Tuesday 13 November 2012

Gwatkins Norman Cider

The idea of a 'Norman' apple is a little vague. Yes, it is a variety that originates from Normandy - and they know how to produce a good cider in Normandy. However, there isn't simply one 'Norman' apple; in fact, the information on the label attests to this and says "The Norman Cider apple was imported from Normandy in France. There are half a dozen varieties of the same name, which vary in size and shape, but many of them share the same flavour."

I will be interested to see if this cider shares a similar flavour profile to the French cidre's I have tried. As a bittersweet variety, Bulmers Norman (the variety or 'Norman' that appears to be the most readily available in the UK) was - as the name suggests - developed by HP Bulmer... probably back in the day when Bulmers were producing more traditional ciders. This is undoubtedly because the trees are high yielding more than any vintage quality... I have heard they are fairly tough to process (although never tried them myself).

OK, lets get on to the cider - for the first time with a UK cider the bottle is corked. This is common for French cidre but crown caps and ROPP plastic screwtops are very much the common currency in this country. OK, not exactly worth any points for the cider, but I find this kind of stuff interesting!

Its appearance is slightly a slightly orangey golden cider (amber may best describe it). It is flat and clear and, boy, it smells sweet. There is a little fruit behind the sweetness, but bear in mind this is a medium - and its all of its medium monika!

The taste is curious. It is very gentle but with a moderate tannin running through it. When I say gentle, I mean that you need to pay attention to get the most out of it. To be honest, the sweetening gets in the way a bit too much - although it really is a pleasant cider and worth trying (one thing about single varieties is that each type is different - as each variety of apple is different... mostly:-)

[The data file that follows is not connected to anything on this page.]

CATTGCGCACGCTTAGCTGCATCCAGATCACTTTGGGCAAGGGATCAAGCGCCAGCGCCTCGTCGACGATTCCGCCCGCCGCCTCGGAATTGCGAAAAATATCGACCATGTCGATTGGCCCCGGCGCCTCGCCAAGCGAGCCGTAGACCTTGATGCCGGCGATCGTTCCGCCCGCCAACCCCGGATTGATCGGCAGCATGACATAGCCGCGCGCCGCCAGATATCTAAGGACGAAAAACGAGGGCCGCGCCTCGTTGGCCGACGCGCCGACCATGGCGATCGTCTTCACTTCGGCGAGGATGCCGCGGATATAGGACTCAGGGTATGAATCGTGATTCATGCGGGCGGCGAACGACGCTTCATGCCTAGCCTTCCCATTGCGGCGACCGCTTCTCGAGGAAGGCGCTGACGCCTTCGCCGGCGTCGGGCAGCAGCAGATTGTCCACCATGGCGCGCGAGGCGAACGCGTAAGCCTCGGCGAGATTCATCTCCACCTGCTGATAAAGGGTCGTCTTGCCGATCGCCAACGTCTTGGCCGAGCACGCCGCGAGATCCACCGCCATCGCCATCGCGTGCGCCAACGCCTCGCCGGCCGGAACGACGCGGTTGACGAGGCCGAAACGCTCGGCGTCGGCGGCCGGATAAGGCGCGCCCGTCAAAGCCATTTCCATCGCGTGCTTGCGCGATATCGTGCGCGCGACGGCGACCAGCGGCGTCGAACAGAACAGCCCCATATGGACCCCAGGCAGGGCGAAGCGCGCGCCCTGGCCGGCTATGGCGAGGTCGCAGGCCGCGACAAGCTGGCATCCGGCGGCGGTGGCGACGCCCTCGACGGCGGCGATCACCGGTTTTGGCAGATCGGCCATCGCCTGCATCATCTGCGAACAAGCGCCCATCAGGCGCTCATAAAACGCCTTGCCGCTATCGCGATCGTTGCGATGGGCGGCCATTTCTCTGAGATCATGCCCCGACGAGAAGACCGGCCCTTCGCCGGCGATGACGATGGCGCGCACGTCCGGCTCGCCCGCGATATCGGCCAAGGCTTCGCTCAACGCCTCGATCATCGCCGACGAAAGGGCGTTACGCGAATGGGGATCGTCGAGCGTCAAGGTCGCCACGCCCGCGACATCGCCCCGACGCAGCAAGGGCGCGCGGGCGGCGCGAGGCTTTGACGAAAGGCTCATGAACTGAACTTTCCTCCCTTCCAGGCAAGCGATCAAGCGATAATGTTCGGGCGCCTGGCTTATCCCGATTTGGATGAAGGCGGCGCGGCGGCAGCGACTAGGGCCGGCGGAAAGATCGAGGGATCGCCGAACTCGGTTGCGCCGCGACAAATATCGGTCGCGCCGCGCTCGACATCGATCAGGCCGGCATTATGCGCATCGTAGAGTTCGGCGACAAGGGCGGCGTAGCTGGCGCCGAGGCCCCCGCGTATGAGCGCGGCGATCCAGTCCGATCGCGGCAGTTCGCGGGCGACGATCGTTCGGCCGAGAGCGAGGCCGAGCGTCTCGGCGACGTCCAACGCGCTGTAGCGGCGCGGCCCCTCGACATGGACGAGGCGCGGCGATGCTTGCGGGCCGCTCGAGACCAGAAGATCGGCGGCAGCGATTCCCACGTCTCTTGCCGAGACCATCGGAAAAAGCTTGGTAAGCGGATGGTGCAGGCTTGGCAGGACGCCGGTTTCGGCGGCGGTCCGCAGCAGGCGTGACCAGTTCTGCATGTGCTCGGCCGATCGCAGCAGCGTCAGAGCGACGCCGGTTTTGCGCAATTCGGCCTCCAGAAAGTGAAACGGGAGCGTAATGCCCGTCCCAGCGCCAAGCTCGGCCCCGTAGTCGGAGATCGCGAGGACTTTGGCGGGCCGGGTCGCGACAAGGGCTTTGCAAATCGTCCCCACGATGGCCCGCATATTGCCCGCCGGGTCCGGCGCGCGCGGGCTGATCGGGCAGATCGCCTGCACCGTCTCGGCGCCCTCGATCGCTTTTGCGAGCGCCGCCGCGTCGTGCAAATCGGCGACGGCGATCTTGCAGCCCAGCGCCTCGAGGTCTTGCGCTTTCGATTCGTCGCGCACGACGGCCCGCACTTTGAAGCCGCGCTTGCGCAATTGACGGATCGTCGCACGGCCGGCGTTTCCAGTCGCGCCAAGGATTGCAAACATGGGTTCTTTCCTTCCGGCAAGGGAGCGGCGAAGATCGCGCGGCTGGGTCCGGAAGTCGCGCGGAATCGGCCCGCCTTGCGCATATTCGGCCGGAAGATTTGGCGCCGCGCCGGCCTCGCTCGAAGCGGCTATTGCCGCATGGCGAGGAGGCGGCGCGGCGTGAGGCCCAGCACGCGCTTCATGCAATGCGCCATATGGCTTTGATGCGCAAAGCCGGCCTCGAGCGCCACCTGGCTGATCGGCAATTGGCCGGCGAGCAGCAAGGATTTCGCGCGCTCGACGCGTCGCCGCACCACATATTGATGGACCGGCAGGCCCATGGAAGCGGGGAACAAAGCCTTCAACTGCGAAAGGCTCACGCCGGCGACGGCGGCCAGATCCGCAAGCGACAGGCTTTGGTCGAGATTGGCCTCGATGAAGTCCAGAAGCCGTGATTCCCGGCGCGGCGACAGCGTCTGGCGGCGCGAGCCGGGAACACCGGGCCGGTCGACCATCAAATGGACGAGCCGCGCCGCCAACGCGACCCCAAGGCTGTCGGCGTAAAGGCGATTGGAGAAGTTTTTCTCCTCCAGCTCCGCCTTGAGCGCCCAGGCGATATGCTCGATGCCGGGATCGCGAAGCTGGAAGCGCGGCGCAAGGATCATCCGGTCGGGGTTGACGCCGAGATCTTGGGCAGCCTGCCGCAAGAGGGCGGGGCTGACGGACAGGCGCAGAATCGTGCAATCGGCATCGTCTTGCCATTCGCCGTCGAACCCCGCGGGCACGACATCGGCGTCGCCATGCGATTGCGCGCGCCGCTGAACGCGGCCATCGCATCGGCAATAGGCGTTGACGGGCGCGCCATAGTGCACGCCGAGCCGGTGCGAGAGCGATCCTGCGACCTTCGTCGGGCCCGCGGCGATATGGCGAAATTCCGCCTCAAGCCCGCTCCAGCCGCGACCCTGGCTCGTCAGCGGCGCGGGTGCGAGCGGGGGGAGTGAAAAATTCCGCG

The aftertaste is long but quite low key.

Norman apples are more often used as an 'also ran' fruit - making a contribution to a blend rather than being used as a stand out personality. Its not a bold or brash cider apple, its much more delicate than that (and really doesn't deserve all the sweetening!). I liked this cider though; its nice to have to sit and think about a cider every now and again... and that says a lot for the Norman apple.

This cider scored 70/100, so another bronze apple awarded.


  1. When you say 'does'nt deserve the sweetening' has the bottle been sweetened with non-fermentable sugars (unlikely if you're testing it) or has the yeast been killed off and then the cider sweetened?

    Just curious...

    Laurie -

  2. Hmmm, that is always a hard one to call. My notes say that the cider was 'bright' - usually means filtered. So it could be either case. I didn't get any aftertaste particularly - so its probably either sucralose or pasteurised/sweetened.

    Either way, I feel that its been a little heavy handed on this one

  3. I would'nt have thought that the addition of adjunct sweeteners would make it qualify as a 'proper' cider, in the CAMRA sense of the word? As a fellow cider maker (with a mate) we do not sweeten at all as it would be likely to start working again. Some of our bottling involves a small amount of priming sugar for a bit of carbonaton and a protective layer of C02.

    Laurie -

  4. Oddly, CAMRA do allow artificial sweeteners, and I would have no doubt that they would allow sugar/juice too if it wasn't followed by pasteurisation (which is necessary).

    Unfortunately, they think cider is beer - so things like cold, sterile filtration seem to be OK whilst pasteurisation isn't (I think their reasoning is because it 'kills' the yeast... sterile filtration removes it - so where is the difference??)

    I am not a sweet cider fan, although a little can be good (med-dry at most really). Bottling with a touch of priming sugar is just bottle conditioning - its following the process so CAMRA would be fine with that.